Great Artesian Basin Bore Survey Project

The Great Artesian Basin is one of the largest underground freshwater resources in the world. It lies below 25 per cent of NSW and supports a population of more than 200,000. There are ~8,000 water supply bores tapping the Great Artesian Basin across NSW. Since the 1950s water pressure across the Basin has declined  . Overuse and uncontrolled flowing bores are the cause. Many bores have stopped flowing, reducing landholder access to water.

Since 1999 the NSW Government has been partnering with landholders across western NSW. The Cap & Pipe the Bores Program is part of the Great Artesian Basin Sustainability Initiative (GABSI), jointly funded by the Commonwealth and NSW governments. The Program aims to rehabilitate the Great Artesian Basin. It provides financial incentives to landholders to fix bores and/or install piped water systems. As a result of the Program, during the last decade some areas have seen increased pressure of up to 10 metres. Several bores may start to flow again. This is a concern as some bores are very old and may fail.

In 2018 the NSW Government began the Great Artesian Basin Bore Survey Project. The Project gathers information on bores that access the Great Artesian Basin. This information helps to assess pressure recovery and prioritise future infrastructure and water management strategies and funding for the Basin. It also informs the renewal of the Water Sharing Plan for the Basin.

The Bore Survey Project:

  • identifies the number of artesian bores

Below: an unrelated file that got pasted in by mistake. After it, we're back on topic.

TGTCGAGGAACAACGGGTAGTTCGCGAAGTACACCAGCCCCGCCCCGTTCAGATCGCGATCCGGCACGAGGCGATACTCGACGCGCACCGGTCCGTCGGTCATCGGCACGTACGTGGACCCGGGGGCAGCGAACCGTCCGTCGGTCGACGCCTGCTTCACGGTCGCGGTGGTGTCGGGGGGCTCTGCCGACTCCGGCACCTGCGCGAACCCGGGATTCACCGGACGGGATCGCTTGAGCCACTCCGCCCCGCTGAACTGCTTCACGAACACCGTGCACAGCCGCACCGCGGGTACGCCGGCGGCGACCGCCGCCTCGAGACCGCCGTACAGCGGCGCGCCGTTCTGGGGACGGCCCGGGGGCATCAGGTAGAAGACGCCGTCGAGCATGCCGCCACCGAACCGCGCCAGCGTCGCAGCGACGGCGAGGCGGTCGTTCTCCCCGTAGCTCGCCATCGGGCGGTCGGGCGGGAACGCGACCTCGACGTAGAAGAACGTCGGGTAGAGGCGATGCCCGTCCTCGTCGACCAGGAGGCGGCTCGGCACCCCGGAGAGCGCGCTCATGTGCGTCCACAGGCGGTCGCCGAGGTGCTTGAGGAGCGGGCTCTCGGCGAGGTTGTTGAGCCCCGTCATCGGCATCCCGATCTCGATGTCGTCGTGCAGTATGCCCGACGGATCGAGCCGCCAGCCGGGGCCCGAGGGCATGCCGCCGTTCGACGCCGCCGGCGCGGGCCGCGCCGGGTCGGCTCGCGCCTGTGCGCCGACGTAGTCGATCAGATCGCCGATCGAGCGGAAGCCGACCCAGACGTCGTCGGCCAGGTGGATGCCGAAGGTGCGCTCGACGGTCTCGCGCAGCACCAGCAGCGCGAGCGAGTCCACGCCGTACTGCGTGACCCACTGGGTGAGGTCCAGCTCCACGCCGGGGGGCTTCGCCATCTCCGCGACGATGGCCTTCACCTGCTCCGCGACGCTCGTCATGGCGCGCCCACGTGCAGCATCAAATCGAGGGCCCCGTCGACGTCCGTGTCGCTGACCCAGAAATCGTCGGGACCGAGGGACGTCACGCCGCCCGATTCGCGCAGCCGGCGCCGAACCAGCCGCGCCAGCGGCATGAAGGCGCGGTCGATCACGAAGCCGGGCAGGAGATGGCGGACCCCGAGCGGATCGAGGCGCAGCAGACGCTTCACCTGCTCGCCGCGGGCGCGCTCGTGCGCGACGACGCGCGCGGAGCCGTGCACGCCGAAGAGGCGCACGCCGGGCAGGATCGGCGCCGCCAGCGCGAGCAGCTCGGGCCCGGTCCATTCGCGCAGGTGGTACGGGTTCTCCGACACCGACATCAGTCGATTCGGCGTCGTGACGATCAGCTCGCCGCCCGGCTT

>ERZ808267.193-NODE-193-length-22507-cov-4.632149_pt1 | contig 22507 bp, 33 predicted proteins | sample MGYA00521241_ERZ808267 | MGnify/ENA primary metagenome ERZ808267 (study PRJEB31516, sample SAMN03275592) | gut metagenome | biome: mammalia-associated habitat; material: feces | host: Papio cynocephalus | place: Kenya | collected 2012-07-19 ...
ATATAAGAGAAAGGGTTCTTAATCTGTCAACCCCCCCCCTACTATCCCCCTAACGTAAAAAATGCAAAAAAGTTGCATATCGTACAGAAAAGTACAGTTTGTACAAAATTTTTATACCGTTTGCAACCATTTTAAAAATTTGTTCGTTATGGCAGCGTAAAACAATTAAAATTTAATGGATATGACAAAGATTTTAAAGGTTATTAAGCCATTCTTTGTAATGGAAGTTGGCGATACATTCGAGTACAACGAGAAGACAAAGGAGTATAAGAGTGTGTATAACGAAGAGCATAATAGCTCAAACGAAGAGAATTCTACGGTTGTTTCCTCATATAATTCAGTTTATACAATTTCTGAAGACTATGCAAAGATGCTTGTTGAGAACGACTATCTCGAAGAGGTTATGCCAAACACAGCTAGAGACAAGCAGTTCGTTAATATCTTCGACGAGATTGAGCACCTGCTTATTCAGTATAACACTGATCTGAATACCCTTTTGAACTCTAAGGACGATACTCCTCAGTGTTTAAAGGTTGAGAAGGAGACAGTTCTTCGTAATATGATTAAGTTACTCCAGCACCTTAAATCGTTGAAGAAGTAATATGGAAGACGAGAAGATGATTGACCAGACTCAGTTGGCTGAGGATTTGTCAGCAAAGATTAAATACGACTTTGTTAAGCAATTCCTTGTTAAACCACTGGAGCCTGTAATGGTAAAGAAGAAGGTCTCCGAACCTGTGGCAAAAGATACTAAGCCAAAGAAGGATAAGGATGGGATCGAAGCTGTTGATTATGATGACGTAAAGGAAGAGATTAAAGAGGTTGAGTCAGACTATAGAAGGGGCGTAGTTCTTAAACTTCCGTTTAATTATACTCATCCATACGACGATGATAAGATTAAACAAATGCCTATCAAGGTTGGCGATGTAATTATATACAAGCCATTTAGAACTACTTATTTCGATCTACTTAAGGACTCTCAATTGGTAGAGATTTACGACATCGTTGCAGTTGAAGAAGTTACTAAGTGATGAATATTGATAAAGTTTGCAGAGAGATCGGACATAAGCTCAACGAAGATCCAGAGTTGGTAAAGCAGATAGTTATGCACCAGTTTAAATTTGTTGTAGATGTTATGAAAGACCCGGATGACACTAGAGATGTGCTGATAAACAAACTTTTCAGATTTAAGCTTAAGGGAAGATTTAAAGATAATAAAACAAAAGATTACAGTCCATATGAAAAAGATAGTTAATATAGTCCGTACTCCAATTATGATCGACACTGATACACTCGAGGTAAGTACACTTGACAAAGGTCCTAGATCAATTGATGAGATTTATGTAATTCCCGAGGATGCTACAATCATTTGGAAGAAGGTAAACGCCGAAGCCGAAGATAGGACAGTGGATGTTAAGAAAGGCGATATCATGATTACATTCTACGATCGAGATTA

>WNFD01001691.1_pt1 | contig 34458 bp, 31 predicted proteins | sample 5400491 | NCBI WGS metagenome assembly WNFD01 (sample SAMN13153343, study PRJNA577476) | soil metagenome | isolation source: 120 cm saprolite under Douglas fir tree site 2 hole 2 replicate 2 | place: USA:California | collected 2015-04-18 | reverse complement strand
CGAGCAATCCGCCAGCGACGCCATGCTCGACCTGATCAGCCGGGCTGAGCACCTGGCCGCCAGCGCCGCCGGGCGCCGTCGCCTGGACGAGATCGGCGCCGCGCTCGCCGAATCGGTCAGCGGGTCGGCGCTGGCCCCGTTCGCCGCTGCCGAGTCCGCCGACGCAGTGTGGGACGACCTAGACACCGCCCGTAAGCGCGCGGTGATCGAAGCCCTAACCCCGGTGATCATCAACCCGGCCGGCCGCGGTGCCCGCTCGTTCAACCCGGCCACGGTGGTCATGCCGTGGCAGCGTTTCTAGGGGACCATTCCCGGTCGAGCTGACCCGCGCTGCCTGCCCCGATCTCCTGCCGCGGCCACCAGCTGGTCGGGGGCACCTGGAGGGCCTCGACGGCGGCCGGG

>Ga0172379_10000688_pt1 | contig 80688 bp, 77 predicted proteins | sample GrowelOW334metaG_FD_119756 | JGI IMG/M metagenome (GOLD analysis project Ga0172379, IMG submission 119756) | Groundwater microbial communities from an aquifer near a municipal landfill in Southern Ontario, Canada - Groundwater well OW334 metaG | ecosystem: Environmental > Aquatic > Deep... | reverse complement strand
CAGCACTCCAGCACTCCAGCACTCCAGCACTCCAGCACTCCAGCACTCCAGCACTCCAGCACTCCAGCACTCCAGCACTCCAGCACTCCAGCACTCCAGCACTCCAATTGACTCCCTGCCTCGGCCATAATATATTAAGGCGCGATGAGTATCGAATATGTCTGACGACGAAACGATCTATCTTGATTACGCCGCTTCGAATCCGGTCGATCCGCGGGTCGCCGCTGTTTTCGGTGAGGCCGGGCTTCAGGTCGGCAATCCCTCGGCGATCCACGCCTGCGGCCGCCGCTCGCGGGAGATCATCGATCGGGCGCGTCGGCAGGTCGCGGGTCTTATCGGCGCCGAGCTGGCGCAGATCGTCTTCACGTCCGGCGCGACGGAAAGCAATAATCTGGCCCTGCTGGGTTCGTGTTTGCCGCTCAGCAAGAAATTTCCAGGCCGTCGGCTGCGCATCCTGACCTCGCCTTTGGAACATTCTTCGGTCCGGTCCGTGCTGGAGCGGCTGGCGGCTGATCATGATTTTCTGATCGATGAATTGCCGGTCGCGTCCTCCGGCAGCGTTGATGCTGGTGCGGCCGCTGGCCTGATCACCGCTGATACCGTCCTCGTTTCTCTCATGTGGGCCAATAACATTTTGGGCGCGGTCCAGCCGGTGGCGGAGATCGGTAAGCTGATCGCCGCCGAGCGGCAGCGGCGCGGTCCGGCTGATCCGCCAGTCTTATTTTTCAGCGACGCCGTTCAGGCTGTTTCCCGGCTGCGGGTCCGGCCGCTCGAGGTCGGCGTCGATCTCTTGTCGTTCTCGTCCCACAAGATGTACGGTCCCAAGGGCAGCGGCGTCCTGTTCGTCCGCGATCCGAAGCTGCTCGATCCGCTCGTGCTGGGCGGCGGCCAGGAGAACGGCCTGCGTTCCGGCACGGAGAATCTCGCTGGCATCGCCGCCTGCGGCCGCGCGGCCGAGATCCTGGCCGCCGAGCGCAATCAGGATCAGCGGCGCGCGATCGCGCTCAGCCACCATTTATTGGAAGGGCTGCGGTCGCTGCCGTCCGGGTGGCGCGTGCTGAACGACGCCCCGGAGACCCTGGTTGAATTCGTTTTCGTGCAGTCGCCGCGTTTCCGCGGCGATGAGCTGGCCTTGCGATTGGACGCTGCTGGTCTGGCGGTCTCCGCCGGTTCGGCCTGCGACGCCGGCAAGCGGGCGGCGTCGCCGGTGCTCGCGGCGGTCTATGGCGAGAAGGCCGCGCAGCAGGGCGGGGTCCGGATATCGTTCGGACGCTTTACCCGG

• assigns bore integrity risks
  • measures/estimates total extraction/discharge
  • quantifies uncontrolled discharge/leakage
  • estimates current and future basic landholder right requirements
  • assesses water quality status
  • identifies current and predicted renewed flowing bores.

In 2018 we visited 226 bores.  In 2019, the NSW government extended the survey to another 432 bores. Each bore survey included:

  • a visual inspection of the bore headworks and water distribution infrastructure
  • the measurement of water pressure, flow and level, and gas emissions
  • in-situ water quality testing
  • the collection of a water sample
  • the collection of general information about historical and future water use requirements
  • the taking of geo-tagged photos.

All participating landholders receive a bore condition and water quality report.

Another 390 bores are to be  surveyed in 2020.

Critical on-site information, measurements and water quality analyses obtained by the project will be used for:

  • prioritising bores for future rehabilitation projects
  • inform the scoping of future funding
  • input into the remake of the GAB Water Sharing Plan
  • provide evidence-based information for future predictions of GAB hydro-dynamics
  • protection of GAB natural springs